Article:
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Perry Indictment
12:20 pm
Fri August 22, 2014

Perry Lawyers Will File Motion to Dismiss Indictments

Governor Rick Perry speaks to the press and supporters outside the Travis County Criminal Justice Complex on August 19, 2014.
Jorge Sanhueza-Lyon/KUT

A Travis County judge is giving Governor Rick Perry’s criminal defense attorneys until next Friday to file a motion to dismiss the two felony charges against him.

Perry was indicted by a grand jury in Austin on felony charges for abuse of his office. He allegedly threatened to veto funds for Travis County's Public Integrity Unit, an anti-corruption unit, unless Travis County District Attorney Rosemary Lehmberg, didn’t resign in the wake of drunk driving arrest in 2013.

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Arts Eclectic
12:00 pm
Fri August 22, 2014

See 'Twin Infinity' at the Long Center

Austin's own homegrown science fiction epic The Intergalactic Nemesis has seen several incarnations over the years. It began life as a live show staged in a coffee shop, paying homage to '30s and '40s era radio serials. Later, audio recordings of the live show became actual radio serials (airing here on KUT in the late '90s).

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Austin ISD
10:32 am
Fri August 22, 2014

'Alarm' Over Texas School Finance, But Changes Not Expected Soon

Despite a possible decision in the school finance case next week, it could be years before local school districts see a change to the way public schools are financed in Texas.
Nathan Bernier, KUT News

A decision in the latest school finance lawsuit is expected next week, but it could be years before school districts see any changes to the way education is paid for in Texas.

Right now, the school finance system is largely characterized by something called recapture, or  Robin Hood. If a school district collects more local property taxes than the state has determined it needs using a set of formulas, it has to give the difference back to the state. Then, the state puts that money in a big pot and uses it to fund other school districts, especially those that can’t raise enough local property taxes on their own.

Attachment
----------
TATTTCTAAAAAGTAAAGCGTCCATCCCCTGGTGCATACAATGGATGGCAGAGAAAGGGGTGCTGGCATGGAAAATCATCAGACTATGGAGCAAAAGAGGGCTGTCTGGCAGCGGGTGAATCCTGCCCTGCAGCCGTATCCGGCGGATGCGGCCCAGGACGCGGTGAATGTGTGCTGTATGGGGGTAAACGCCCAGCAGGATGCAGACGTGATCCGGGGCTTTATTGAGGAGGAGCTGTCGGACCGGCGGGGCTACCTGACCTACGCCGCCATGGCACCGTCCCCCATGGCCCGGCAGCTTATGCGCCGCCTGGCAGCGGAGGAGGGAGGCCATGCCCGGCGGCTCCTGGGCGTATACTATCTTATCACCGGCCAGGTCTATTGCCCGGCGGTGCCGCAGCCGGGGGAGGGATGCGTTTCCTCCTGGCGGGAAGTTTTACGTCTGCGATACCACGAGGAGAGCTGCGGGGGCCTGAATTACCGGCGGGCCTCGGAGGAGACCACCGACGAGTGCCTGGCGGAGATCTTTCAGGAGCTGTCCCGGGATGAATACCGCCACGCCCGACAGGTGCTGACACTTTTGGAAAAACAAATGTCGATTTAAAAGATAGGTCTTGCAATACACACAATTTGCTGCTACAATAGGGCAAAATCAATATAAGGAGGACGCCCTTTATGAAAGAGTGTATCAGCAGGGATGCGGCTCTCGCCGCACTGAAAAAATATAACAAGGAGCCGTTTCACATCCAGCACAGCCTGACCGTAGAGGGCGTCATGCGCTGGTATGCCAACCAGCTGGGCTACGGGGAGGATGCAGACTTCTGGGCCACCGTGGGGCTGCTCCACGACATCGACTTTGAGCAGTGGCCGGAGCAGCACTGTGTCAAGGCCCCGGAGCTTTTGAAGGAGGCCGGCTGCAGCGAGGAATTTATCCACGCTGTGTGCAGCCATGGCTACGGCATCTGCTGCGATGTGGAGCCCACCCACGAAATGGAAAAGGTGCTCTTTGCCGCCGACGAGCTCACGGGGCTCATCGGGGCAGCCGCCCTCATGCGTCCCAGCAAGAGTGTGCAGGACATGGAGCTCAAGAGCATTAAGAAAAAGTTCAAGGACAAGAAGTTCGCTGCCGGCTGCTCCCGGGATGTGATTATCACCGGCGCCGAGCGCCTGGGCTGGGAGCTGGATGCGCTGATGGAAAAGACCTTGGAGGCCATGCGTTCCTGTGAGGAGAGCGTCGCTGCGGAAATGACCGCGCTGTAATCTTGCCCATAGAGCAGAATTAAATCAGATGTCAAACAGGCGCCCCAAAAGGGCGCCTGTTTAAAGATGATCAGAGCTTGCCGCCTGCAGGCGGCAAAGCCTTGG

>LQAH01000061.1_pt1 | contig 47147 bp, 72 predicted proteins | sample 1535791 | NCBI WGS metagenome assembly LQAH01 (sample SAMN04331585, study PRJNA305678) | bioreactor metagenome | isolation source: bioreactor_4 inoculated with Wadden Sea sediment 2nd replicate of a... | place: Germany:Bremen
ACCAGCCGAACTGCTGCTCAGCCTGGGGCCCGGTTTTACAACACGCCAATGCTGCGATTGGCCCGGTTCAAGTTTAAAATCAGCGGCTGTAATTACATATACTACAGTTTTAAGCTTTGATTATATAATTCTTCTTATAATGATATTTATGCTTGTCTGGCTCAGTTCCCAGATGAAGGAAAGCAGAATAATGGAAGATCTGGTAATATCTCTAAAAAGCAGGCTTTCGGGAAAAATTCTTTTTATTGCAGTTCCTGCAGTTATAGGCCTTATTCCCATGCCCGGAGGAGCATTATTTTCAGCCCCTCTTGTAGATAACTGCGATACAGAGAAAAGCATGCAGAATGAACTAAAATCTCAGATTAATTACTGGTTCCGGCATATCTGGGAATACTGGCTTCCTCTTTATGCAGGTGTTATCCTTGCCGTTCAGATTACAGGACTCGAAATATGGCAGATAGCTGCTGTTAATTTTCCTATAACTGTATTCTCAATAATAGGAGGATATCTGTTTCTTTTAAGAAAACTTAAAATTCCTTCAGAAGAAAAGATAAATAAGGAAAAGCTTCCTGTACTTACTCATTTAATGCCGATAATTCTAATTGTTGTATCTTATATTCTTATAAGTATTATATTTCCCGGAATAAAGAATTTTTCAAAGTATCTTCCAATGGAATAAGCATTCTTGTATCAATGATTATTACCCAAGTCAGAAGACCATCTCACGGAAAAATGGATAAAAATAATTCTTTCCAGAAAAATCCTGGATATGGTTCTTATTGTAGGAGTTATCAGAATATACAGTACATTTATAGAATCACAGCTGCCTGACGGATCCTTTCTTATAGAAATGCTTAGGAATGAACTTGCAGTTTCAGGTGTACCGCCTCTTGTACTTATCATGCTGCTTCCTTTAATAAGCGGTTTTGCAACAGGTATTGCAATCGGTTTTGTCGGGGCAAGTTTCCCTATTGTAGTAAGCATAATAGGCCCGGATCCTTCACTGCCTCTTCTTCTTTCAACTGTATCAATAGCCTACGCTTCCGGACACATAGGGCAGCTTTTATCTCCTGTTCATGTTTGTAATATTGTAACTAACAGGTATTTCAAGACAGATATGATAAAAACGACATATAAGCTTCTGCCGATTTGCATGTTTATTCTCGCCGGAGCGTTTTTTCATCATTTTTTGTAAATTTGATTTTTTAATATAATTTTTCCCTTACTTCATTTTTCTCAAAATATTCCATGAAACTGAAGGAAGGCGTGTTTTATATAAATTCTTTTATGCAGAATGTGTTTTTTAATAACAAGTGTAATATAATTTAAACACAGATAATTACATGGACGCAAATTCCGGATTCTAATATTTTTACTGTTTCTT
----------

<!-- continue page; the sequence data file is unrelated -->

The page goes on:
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Aging
7:39 am
Fri August 22, 2014

As Austin's South Asian Community Swells, Seniors Seek More Interaction

The growing community of South Asian seniors in Austin are pushing for more opportunities to cook and eat together as their numbers swell.
Veronica Zaragovia/KUT

South Asian Indians make up the largest portion of Asian Americans in Austin, and within that group, seniors need meals and social interaction as much as anyone else. Many are isolated at home, however, and say free meal delivery programs don’t follow dietary restrictions.

As a result, a growing group of seniors of South Asian descent want a community kitchen to help meet their needs.

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Perry Indictment
9:09 pm
Thu August 21, 2014

Rick Perry's Attorneys Dismiss Claim Veto Had Link to Cancer Agency Probe

Gov. Rick Perry arrives at the Travis County criminal justice center to be fingerprinted and have his mug shot taken on Aug. 19, 2014.
Jorge Sanhueza-Lyon/KUT News

Texas Gov. Rick Perry's legal team is fighting back against allegations from his political opponents, who have suggested the reason Perry vetoed funding for a legal unit that investigates public corruption was because it was investigating him.

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Energy & Environment
2:57 pm
Thu August 21, 2014

Texas Buys Conservation Land with Oil Spill Money

An aerial view of fringe marshes around Powderhorn Lake.
Earl Nottingham / Texas Parks and Wildlife

A deal that was decades in the making has finally closed on the largest conservation land purchase in Texas history: Just over 17,000 acres of undisturbed coastal prairie in Calhoun County for $50 million.

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Austin ISD
10:50 am
Thu August 21, 2014

Here's Why Austin ISD Won't Keep All the Tax Money It Collects

Under the current school finance system, property wealthy school districts must return some of their local property taxes to the state under what's called recapture. Next week, a judge is expected to rule whether the system is constitutional.
flickr.com/alamosbasement

Within the next couple weeks, an Austin judge is expected to rule whether the state’s school finance system is constitutional. Meanwhile, Austin Independent School District officials are worried about how much money the district will have to educate students next year—and five years down the road.